Tuesday, July 30, 2013 | By: Lynn

Take the 30-Day Intuition Challenge

How would you live your life if you followed your heart?

Does that question make you sigh with beautiful thoughts of what could be? Or does it make you agitated because you’ve tried to answer that question and found it’s a nonsense, maybe hopeless question? I fit both those categories.

Like many people, I learned early in life the rules for right living according to someone. I learned it’s important to contain urges and rely on others’ input, usually a parent’s, for direction. That’s a practical way to learn to live in a society. But in learning to conform to logic and reason I also learned to tune out my inner knowing. Without inner direction to guide me, I realized recently, I have little authority over my life. I’ve been walking the path, for the most part, that I was trained to walk and always looking for outer approval or direction to make sure I was doing “it right” in so many circumstances. Trying to do things perfectly can exert so much pressure that I can get stuck just in the trying-to-figure-out mode.

So what does my inner reflection have to do with writing? A lot.

If you’re a writer who is writing regularly, your answer to the question I first posed—how would you live your life if you followed your heart—is that you are; you’re writing. That is major for a writer. But if you break it down further, what do you find? Is the pathway to your heart’s knowing knowable beyond the big question? You can know the answer to the big question, but how do you deal with all the steps in between your life as it is and where you want to be?

That’s my challenge to you for the next 30 days. To pay attention because your intuition is calling. Start acknowledging that you have inner knowing and that that knowing is worth listening to about your writing, but also about your drive to work, what you choose to do with your time tonight, and how you respond to your spouse, coworker, or boss tomorrow. It may not be easy to tap into your intuition for daily input but it will be interesting. You may notice the part of you pop up that has learned so well how to follow outer direction and it will offer compelling reason to tune out your inner voice, to disregard it. But give yourself a chance to develop the ability you’ve always had to steer your own boat—and deal with the results, because you can.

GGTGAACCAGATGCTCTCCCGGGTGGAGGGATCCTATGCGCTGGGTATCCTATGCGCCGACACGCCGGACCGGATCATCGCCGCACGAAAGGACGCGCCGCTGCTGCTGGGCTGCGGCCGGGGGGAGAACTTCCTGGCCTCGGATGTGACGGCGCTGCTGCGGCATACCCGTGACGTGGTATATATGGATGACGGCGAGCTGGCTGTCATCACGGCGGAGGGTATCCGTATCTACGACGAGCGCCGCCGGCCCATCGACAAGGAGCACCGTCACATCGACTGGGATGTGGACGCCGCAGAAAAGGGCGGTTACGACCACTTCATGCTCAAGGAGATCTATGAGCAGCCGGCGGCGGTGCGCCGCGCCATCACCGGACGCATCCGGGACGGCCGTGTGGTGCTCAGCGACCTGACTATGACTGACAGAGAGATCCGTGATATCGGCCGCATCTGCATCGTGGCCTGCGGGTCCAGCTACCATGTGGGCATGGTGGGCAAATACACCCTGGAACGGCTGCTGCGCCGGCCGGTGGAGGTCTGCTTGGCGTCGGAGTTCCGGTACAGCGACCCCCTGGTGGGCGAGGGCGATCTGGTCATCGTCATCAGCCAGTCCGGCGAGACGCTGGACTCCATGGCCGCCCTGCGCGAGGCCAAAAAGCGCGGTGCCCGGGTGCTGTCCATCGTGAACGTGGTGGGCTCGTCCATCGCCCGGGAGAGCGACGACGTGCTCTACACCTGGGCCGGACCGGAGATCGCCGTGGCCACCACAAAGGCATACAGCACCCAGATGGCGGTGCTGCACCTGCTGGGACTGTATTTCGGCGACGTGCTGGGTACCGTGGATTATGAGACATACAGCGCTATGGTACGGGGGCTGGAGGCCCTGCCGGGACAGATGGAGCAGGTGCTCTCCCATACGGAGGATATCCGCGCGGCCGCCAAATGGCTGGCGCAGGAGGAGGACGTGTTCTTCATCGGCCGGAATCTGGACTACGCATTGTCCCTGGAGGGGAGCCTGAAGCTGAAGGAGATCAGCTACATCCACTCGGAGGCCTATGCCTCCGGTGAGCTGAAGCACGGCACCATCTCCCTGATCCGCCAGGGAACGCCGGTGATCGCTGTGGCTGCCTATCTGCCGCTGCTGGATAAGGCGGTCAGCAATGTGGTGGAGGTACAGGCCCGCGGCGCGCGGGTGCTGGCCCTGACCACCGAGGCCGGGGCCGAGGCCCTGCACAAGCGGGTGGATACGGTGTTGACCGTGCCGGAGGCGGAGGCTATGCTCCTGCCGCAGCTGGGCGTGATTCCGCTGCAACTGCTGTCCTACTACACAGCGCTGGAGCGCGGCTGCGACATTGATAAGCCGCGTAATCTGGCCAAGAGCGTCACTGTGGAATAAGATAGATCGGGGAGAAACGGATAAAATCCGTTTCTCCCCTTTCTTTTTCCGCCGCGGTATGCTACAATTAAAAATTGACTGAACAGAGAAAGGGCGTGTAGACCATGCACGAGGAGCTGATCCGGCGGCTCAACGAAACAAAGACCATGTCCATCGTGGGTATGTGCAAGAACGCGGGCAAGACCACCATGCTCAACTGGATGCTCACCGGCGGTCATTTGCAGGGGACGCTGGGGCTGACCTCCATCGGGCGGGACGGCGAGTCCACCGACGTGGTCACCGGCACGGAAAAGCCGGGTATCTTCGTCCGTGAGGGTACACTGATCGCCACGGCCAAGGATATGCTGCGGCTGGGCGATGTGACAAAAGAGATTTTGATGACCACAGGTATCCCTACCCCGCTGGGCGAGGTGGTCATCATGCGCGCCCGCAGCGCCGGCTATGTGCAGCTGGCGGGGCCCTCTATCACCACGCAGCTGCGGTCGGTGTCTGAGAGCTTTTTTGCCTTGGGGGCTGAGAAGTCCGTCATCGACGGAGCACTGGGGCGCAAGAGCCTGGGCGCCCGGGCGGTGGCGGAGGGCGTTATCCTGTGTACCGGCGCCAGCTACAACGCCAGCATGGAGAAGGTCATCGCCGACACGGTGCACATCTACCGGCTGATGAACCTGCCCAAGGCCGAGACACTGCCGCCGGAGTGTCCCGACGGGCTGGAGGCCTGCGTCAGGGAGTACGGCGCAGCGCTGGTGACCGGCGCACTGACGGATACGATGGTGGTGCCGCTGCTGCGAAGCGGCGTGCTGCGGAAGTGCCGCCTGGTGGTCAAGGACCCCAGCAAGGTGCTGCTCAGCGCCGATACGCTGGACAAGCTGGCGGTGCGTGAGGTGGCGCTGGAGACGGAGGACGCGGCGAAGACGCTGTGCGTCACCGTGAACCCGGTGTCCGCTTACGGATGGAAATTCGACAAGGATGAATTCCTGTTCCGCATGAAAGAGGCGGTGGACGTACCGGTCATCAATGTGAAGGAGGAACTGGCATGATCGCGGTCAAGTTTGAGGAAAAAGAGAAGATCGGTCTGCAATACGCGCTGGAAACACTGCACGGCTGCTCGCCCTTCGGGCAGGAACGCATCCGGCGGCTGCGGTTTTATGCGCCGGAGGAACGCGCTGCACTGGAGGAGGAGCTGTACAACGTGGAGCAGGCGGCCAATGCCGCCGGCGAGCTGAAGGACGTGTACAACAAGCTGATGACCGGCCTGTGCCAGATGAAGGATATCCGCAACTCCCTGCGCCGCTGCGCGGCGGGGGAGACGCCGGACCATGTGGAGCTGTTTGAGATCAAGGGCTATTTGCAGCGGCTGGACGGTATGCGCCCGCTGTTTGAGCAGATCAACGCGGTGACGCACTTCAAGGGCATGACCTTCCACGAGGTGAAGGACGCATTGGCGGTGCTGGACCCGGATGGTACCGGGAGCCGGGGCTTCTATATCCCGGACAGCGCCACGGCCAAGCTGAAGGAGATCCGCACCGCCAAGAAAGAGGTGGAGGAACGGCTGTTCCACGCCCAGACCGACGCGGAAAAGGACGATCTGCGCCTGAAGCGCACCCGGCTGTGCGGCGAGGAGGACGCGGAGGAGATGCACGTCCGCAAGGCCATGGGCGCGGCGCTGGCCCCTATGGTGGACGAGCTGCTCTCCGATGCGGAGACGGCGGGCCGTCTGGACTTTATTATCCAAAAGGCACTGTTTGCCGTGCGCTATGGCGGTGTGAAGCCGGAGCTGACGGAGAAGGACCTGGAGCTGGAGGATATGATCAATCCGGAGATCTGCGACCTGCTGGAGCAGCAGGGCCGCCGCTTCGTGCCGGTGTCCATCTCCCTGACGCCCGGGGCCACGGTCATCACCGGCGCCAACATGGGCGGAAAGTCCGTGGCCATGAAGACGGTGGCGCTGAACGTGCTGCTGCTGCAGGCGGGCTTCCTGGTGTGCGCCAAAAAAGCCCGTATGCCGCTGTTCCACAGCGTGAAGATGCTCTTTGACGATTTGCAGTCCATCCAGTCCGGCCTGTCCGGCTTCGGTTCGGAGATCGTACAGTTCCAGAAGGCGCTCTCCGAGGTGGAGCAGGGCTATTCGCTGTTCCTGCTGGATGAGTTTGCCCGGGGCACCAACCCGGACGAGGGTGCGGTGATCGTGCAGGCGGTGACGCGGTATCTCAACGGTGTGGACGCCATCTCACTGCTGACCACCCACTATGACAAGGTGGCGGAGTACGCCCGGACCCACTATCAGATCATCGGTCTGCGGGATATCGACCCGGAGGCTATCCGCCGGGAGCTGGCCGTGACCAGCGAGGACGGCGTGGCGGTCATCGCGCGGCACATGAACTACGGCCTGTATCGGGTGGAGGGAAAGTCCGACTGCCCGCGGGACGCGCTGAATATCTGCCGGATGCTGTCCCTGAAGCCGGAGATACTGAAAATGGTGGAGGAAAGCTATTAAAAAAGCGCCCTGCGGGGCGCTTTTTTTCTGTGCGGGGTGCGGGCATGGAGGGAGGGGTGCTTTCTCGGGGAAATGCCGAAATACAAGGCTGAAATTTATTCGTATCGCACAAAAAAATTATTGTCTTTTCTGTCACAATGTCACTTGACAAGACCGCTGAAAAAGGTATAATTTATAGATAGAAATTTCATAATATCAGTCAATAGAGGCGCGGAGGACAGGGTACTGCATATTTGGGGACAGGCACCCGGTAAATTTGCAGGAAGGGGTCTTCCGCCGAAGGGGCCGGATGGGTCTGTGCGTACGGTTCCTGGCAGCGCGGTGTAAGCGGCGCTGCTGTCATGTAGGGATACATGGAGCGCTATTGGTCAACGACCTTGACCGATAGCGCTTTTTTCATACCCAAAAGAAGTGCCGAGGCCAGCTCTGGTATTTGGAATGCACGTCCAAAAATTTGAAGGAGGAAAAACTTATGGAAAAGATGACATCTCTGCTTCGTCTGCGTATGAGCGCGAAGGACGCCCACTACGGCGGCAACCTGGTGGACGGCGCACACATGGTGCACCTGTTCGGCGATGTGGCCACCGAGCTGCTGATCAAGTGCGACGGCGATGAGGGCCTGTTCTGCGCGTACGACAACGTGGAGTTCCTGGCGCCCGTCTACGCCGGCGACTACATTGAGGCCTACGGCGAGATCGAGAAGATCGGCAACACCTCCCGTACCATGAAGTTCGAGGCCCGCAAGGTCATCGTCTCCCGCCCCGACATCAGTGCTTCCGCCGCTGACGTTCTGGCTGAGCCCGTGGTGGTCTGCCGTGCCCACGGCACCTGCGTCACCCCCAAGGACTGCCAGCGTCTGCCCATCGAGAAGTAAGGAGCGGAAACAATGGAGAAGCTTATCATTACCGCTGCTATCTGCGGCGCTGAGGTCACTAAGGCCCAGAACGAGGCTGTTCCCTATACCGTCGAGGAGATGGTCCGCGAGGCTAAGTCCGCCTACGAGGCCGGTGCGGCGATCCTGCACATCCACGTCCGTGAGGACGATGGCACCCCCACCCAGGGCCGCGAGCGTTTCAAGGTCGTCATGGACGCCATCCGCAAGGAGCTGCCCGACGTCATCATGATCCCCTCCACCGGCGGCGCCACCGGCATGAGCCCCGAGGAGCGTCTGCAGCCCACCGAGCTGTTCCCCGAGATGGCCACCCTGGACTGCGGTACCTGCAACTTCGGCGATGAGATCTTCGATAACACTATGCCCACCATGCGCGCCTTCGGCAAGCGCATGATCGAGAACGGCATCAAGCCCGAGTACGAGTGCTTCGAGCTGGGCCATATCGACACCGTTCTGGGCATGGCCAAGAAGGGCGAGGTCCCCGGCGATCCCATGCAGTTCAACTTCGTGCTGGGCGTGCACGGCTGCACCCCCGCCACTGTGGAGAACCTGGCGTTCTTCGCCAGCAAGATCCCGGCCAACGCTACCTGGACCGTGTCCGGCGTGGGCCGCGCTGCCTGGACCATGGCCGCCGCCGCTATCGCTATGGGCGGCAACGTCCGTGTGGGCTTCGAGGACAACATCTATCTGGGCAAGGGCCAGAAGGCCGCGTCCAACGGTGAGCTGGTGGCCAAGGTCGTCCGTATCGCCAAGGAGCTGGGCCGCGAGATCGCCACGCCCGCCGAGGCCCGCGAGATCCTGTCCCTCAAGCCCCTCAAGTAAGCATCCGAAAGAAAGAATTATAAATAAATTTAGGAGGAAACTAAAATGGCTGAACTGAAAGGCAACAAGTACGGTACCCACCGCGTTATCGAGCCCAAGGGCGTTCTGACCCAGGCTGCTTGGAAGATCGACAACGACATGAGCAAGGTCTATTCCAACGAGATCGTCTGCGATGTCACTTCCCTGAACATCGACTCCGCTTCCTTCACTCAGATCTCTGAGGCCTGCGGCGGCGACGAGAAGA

People won’t always support you when you try to live by your heart and live autonomously. They may tell you you’re being rash or foolish. I mean after all, they know better than you what you “should” do.

Why bother? Because all of us are entitled to live by our hearts. But also because our inner knowing is a sure source for inspiration, something that encourages us to keep pursuing our writing goals and our dreams. In tapping into your inner knowing, you’ll find a refreshing source of inspiration that may prompt more interesting writing. And maybe a richer more meaningful life.

What has been your experience with using your intuition?


This post is excerpted from the Romancing the Prairie newsletter.

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